We made the decision that now #ItsTimeNZEI #KuaTaeTeWa.  Thats why we decided to strike on Wednesday 15 August for a full day.  It's why we are now planning action geographical rolling strikes for the week beginning Monday 12 November.

Many of us worked to put this government in.  They promised to fix things. 

There's more wrong than they knew (but we knew that and have been saying it for years) and it is harder than they expected - but everyone knows Labour coming into government always has to fix a complete disastrous mess created by National. 

But when you have the country's leading economists saying, " Bugger the Budget Responsibility Rules - borrowing is currently cheap and education and health need fixing"... then don't you think that might be a good idea?

Otherwise we condemn yet another election cycle of children to not receiving the Education they are entitled to and we increase the crisis in our teacher workforce.


  1. Extremely well explained and summarized.

  2. I feel really conflicted about this. I remember being totally shell-shocked when Tomorrows' Schools came in. It became law before submissions on it had closed. I resigned my permanent teaching position because I totally opposed the whole concept of competitive schools. It has been a disaster. Teachers stayed put where they were safe, white flight became a reality, we lost specialists, school psychologists, and above all a basically equitable education system. There were faults in the old system of course, but minor considering what has transpired since then. Helen Clark's Labour government softened the impact a little, but did nothing to fundamentally change what had become the status quo. Then National, with Hekia Parata at the helm, spurred on by John Key enforced national standards despite all the contrary evidence that was available at the time that it would be a disaster and would not enhance children's ability to learn. So nine years followed of another strait jacket for teachers. The first thing the Labour Coalition did was abandon national standards. But plenty of damage had already been done. I spoke, earlier this year to a newly qualified teacher who was really worried. How was she going to deduce where her students were at academically?? So the strait jacket is going to take a while to shrug off, and allow teachers to once again be able to assess, using their teaching skills, to ascertain the progress or lack of it in individual students. And so we come to the striking environment that is happening now. I just wish the NZEI would exhibit a little more patience. This government is presently reviewing the whole of Tomorrows' Schools, with the probable outcome of dismantling that whole system. Why not wait until the review is done? It really feels that, despite what was well articulated by meulater, that even though the bullies have left the playground (Parata, etc.,) teachers are by and large acting as though they are still there. And yes, I know I am old, no longer teaching, but I have had a strong and long background of activism in all the human rights issues that have peppered this country since the sixties. Teachers striking now feels wrong. Teacher activists should be vigilant, yes, and work with the present government to keep them on the appropriate educational track that will nullify for good the competitive teaching model which churns out those who succeed and those who don't.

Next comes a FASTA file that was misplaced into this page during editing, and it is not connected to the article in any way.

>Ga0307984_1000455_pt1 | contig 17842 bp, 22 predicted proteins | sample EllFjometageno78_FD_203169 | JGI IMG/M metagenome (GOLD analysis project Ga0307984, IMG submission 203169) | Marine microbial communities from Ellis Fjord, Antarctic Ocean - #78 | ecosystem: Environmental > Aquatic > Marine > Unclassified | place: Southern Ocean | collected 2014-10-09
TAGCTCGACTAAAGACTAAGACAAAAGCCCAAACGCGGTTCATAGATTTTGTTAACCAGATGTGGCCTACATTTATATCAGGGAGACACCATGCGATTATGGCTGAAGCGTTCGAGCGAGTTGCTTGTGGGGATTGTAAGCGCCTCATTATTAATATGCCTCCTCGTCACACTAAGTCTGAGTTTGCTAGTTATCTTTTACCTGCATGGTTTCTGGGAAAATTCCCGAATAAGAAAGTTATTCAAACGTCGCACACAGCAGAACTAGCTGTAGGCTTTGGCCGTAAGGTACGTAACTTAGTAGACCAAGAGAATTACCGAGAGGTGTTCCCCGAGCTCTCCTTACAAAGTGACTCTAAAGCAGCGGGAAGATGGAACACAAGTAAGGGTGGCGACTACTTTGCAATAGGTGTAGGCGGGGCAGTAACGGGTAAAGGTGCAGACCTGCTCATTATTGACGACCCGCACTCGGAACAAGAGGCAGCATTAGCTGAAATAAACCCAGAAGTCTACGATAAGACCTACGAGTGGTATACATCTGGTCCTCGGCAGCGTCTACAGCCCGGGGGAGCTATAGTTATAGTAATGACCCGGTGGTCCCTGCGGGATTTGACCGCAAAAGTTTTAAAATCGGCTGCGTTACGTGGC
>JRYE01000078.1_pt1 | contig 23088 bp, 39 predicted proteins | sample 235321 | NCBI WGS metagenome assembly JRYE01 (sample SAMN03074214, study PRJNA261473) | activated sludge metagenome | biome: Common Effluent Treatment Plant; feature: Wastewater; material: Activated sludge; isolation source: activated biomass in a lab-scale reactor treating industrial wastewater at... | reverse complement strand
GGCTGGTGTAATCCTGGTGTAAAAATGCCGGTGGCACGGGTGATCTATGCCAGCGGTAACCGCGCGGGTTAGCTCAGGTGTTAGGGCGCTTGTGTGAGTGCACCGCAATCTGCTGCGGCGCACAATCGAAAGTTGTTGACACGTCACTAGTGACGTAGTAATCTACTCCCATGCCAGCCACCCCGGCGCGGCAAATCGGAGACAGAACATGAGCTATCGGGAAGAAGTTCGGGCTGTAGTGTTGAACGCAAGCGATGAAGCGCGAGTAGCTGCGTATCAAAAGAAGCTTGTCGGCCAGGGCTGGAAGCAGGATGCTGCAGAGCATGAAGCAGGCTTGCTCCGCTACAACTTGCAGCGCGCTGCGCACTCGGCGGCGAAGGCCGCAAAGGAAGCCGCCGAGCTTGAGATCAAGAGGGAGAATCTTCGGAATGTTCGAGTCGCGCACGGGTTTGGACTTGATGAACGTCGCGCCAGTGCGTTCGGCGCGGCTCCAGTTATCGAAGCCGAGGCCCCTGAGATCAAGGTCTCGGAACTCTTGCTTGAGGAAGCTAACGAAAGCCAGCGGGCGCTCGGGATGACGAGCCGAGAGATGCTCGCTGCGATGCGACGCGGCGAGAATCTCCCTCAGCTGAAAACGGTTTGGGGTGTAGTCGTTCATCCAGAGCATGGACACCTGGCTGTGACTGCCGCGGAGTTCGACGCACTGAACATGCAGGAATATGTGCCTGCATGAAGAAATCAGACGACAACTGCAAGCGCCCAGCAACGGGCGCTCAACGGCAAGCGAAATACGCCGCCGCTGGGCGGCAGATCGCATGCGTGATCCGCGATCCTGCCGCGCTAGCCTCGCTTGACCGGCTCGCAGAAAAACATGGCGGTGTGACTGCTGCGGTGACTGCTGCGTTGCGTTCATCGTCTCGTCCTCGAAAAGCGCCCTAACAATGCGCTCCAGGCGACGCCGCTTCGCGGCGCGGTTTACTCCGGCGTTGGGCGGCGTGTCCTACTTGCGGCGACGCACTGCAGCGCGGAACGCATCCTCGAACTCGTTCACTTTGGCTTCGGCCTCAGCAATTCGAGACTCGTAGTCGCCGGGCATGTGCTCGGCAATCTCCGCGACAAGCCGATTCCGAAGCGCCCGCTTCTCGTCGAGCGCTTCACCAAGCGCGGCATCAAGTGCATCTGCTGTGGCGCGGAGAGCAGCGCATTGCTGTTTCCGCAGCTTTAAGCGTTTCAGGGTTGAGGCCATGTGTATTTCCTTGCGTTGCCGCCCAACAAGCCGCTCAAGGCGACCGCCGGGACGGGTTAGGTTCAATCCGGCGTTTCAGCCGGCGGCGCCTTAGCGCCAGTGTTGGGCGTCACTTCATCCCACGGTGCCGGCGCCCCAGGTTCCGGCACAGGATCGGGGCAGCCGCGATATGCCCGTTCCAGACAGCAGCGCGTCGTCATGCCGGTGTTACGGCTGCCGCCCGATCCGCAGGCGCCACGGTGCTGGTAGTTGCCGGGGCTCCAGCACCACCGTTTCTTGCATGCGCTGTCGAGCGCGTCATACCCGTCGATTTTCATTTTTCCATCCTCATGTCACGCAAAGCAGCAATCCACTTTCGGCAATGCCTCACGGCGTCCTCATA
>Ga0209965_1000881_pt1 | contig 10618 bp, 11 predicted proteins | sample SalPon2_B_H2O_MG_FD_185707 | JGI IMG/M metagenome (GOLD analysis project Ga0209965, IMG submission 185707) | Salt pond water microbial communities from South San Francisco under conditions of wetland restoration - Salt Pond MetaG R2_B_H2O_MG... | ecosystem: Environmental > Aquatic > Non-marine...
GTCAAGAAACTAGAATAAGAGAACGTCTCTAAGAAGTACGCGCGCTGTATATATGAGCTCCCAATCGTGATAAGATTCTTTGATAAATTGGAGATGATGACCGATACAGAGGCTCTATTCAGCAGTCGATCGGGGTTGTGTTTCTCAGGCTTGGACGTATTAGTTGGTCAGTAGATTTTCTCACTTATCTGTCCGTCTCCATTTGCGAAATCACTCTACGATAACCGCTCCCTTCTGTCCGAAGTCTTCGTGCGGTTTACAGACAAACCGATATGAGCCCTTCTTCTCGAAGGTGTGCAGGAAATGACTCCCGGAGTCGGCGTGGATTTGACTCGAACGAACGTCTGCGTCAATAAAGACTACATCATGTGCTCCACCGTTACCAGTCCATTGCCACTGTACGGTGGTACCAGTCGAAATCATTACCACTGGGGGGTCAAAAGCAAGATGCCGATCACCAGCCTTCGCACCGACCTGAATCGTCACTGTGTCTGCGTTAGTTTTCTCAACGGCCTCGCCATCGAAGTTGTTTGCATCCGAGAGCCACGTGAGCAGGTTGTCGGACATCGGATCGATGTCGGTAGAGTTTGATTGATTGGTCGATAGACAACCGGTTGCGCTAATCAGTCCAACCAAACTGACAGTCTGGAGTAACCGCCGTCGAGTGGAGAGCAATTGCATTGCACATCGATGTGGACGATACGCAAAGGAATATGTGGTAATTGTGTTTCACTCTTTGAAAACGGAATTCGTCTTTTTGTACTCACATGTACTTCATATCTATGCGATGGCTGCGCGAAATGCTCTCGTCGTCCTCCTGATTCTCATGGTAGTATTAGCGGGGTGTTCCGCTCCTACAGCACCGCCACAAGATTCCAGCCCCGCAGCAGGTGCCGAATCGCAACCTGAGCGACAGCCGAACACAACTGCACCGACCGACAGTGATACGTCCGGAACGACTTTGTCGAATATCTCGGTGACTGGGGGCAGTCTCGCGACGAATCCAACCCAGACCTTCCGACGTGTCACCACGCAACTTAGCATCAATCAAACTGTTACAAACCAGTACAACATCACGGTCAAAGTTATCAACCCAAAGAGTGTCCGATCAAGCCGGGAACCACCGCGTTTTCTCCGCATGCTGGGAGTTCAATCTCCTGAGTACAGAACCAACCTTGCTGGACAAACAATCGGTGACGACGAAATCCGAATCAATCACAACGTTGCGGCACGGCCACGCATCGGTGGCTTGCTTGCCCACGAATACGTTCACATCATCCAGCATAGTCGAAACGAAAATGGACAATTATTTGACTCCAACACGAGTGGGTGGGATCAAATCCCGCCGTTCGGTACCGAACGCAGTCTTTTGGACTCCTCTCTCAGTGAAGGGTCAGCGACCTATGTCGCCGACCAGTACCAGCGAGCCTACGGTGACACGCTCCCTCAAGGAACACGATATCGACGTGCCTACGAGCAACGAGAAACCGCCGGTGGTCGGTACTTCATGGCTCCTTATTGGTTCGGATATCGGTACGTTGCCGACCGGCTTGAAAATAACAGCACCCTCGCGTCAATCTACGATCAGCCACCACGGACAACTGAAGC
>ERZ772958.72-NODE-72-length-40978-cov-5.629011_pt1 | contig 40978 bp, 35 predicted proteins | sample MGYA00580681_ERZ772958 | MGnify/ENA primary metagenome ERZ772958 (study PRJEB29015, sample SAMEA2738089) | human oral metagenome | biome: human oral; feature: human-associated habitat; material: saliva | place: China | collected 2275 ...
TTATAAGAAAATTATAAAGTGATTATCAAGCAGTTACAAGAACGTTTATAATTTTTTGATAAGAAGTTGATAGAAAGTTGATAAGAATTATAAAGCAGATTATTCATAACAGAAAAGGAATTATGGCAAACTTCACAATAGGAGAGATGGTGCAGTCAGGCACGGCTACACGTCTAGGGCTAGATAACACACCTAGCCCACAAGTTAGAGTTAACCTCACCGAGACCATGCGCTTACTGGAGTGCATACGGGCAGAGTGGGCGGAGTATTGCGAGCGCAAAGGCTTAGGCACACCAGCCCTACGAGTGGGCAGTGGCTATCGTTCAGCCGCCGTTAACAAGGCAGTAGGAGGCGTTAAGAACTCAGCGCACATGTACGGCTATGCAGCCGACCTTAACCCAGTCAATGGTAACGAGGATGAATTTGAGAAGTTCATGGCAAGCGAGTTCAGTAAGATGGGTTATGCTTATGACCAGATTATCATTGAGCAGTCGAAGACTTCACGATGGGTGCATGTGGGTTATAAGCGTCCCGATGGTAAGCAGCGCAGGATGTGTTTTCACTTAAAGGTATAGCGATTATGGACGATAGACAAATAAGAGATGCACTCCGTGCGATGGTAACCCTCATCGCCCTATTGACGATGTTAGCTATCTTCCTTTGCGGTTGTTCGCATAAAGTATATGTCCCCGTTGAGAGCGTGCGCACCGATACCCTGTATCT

Sally Quaddel

  3. From someone that is on a low (and i mean ) low income, the teachers at present are looking a bit selfish to me.

    1. I can understand that. But teachers have degrees and other qualifications and skills that could earn them more in other professions. Also, when you divide what a teacher may get a fortnight by how many hours they actually worked, they earn diddly bloody squat.

  4. You know what? Teachers dnt get holidays, they actually work all year round to give your children a good start in life... Teachers are thinking every day about your children and what they can do to inspire them in learning. They are babysitters, counselors and wear many other hats in their profession. Its us parents that get the holidays, how many hours of the day do we spend time with our children... venting done

  5. Thanks for this. So, basically the previous National government distracted teachers so much with threatening to introduce crazy destructive policies that teachers' focus was on responding to those rather than the systemic underfunding. Now that a non-crazy Labour-led coalition is in, teachers are no longer distracted by opposing crazy policies, so they can now vent their fury about their appalling working conditions that deteriorated so significantly under National (together with the damage to societal cohesion and resilience during this time that has exponentially increased demands on teachers). It just seems slightly unfair that the new goverment wears this though and not the previous government that caused it. Acknowledging this loudly would probably help teachers in their negotiations with the new govt.
    [Aside: I also have the impression that teachers threatening to strike under a National govt doesn't work because National don't care about children in state education (doesn't affect them) and would effectively blame teachers for the impacts of the strike action. Whereas the new govt does care so will be impacted by the action.]

  6. I support the teachers strike

  7. I think your arguments are valid
    Unfortunately the rampant left wing union which the teachers truly are
    Takes away from their cause
    My pet hate “ all teachers are the same none should be paid or rewarded better than others “
    Heck if only that were true
    There are food and bad teachers
    Remuneration should reflect that